• Other noteworthy features are the improved image quality, even though both the A7R II and the A7R III have a 42 megapixel sensor, the new Bionz X processor increases both the colour and dynamic range (DR). This increased DR will be beneficial to landscape photographers needing to pull back a blown-out sky, wedding photographers trying to keep detail in the bride’s white dress and grooms black suit at the same time - or any number of high contrast situations
The D850 does throw some big punches with a battery life nearly 3 times longer than the A7R III, which will not only appeal to working professionals, but the everyday hobbyist who doesn’t want to worry about swapping batteries at crucial moments. For the wildlife and sports photographers, you can use a teleconverter on the D850 and have autofocus at f/8. The D850 has an advantage over the A7R III with an inbuilt intervalometer, so you can create stunning time lapses in camera (with a smart phone as your remote). And let’s not forget - the Nikon lens range is much more broad and gives you far greater options (though only a select few have the resolving power to give the true sensor performance the D850 offers).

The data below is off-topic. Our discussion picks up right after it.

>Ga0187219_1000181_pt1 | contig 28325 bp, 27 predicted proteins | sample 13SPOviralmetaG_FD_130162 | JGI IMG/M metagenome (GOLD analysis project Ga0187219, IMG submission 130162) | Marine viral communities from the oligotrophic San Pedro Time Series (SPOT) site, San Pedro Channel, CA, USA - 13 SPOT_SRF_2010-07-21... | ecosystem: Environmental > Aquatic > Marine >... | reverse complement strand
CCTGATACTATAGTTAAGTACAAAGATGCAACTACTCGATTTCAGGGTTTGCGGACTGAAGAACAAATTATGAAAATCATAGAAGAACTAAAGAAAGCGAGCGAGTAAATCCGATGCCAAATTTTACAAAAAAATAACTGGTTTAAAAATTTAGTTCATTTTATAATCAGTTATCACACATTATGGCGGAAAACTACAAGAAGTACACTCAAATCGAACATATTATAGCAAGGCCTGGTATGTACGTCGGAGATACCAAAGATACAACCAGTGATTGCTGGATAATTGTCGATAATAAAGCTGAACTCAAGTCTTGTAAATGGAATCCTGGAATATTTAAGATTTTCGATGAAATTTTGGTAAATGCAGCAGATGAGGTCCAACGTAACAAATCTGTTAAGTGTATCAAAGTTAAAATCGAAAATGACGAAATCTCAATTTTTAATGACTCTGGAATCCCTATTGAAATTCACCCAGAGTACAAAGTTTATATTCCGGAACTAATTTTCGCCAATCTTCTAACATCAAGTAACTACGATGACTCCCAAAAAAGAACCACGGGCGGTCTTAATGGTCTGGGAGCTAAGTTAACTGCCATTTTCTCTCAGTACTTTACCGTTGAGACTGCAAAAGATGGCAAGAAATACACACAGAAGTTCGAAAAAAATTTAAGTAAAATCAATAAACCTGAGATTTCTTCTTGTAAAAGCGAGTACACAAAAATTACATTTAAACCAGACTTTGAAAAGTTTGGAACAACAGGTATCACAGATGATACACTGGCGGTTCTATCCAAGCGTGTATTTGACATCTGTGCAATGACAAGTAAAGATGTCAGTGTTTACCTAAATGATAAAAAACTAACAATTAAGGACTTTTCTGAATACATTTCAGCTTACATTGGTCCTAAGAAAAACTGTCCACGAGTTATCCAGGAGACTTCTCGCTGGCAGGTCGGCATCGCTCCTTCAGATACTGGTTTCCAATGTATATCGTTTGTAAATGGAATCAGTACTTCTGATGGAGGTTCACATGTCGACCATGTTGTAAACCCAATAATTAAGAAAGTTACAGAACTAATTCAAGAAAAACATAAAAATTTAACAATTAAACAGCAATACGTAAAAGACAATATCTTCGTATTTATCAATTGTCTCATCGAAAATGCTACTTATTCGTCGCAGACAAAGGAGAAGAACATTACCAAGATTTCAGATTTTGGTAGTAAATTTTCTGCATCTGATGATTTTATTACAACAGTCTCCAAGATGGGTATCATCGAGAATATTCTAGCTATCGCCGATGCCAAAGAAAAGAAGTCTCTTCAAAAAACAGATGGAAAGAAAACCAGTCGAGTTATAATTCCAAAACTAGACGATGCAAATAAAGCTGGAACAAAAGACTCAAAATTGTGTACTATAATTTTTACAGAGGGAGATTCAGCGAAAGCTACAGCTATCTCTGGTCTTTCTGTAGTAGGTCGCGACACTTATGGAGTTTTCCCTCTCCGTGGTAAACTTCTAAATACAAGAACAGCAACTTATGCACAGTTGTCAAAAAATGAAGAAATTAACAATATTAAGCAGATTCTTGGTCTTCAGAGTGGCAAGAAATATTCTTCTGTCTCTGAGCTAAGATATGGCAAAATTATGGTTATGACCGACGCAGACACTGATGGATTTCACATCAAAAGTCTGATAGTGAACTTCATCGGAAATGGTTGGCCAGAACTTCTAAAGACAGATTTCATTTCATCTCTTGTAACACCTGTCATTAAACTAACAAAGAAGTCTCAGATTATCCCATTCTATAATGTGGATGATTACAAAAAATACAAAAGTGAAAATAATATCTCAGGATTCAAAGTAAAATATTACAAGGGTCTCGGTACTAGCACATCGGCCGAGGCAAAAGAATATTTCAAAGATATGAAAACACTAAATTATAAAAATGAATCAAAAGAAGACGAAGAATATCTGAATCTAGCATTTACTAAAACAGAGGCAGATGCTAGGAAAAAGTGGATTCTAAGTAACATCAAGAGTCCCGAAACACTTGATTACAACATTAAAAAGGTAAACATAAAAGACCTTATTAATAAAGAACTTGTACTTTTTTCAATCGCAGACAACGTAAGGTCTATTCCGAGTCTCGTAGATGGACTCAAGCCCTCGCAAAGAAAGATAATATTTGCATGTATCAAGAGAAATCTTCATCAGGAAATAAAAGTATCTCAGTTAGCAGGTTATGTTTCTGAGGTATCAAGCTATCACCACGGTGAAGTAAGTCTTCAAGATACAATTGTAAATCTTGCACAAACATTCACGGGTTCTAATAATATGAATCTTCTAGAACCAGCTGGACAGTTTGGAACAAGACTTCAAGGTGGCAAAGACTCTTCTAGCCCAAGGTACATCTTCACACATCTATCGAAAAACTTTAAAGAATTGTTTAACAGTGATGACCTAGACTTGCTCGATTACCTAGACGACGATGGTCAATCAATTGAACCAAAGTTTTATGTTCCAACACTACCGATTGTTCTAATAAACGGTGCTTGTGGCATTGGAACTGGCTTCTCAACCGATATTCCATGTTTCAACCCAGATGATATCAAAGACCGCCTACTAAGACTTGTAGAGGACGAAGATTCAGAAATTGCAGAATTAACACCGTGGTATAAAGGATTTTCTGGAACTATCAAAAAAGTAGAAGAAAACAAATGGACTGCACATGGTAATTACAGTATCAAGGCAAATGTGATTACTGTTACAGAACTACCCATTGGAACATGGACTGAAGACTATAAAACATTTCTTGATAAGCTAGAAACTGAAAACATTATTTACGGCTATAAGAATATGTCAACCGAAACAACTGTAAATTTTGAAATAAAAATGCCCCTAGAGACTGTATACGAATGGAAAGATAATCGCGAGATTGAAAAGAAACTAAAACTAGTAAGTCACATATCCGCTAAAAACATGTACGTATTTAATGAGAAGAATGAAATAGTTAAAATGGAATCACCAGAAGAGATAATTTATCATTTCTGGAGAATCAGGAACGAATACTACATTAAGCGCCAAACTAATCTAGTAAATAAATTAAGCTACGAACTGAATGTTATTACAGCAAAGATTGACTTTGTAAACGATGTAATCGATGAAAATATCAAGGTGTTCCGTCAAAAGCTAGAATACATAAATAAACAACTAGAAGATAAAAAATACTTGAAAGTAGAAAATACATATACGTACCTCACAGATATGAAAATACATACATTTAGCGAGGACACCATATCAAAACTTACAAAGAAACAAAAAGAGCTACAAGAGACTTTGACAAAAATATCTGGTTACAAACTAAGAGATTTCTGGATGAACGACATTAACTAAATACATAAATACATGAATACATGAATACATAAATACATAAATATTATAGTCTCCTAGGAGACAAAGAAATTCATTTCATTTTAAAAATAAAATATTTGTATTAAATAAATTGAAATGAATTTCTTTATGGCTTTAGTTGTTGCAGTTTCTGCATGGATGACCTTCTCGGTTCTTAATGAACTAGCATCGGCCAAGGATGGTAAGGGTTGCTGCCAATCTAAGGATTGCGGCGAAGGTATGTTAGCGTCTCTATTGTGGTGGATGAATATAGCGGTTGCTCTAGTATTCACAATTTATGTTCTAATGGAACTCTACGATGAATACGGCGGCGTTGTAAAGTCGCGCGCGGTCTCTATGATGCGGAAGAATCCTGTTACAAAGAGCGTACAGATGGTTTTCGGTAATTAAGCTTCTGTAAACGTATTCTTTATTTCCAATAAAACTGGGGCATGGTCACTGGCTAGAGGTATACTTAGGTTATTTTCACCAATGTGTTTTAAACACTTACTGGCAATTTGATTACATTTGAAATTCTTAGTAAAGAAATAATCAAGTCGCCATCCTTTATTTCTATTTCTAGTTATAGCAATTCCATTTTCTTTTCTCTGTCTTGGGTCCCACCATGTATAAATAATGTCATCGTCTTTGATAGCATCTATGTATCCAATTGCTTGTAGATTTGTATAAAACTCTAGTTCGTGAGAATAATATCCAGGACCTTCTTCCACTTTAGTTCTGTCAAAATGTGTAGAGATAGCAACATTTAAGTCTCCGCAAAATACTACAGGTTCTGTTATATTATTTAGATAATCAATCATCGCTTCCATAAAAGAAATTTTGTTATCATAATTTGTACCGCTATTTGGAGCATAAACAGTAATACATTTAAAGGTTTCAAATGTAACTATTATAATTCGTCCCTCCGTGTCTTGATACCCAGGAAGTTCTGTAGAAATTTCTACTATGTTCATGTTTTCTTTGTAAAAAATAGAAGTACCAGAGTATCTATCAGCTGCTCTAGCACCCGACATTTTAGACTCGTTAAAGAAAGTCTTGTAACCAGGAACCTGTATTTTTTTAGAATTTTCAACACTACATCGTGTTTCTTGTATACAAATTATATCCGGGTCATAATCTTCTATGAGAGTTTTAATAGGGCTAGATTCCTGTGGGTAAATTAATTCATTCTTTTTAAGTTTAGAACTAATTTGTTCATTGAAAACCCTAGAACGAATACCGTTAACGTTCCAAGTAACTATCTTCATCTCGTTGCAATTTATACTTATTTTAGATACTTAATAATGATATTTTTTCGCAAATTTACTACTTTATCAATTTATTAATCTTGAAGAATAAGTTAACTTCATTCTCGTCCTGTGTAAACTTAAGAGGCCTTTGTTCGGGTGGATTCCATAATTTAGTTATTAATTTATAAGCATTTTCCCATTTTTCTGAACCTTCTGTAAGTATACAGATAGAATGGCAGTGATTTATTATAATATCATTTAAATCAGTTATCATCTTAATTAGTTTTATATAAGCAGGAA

Find more information & technical specifications of the Nikon D850 here.
At 10 frames per second (natively), the A7R III will appeal to action photographers, allowing you to capture 3 images more per second over the D850. For landscape or adventure photographers hiking 5-10kms+ per shoot the fact the A7R III is 358g lighter is a big advantage (however the Sony lenses are still roughly the same weight as Nikon's), and even wedding photographers holding the camera all day will notice this. One of the biggest differences between the two is the A7R III’s video capacity. With 5axis sensor shift built in to the body, the ability to shoot S-LOG video and much better video focus with the 399 Phase Detection points – the A7R III has some really strong video features.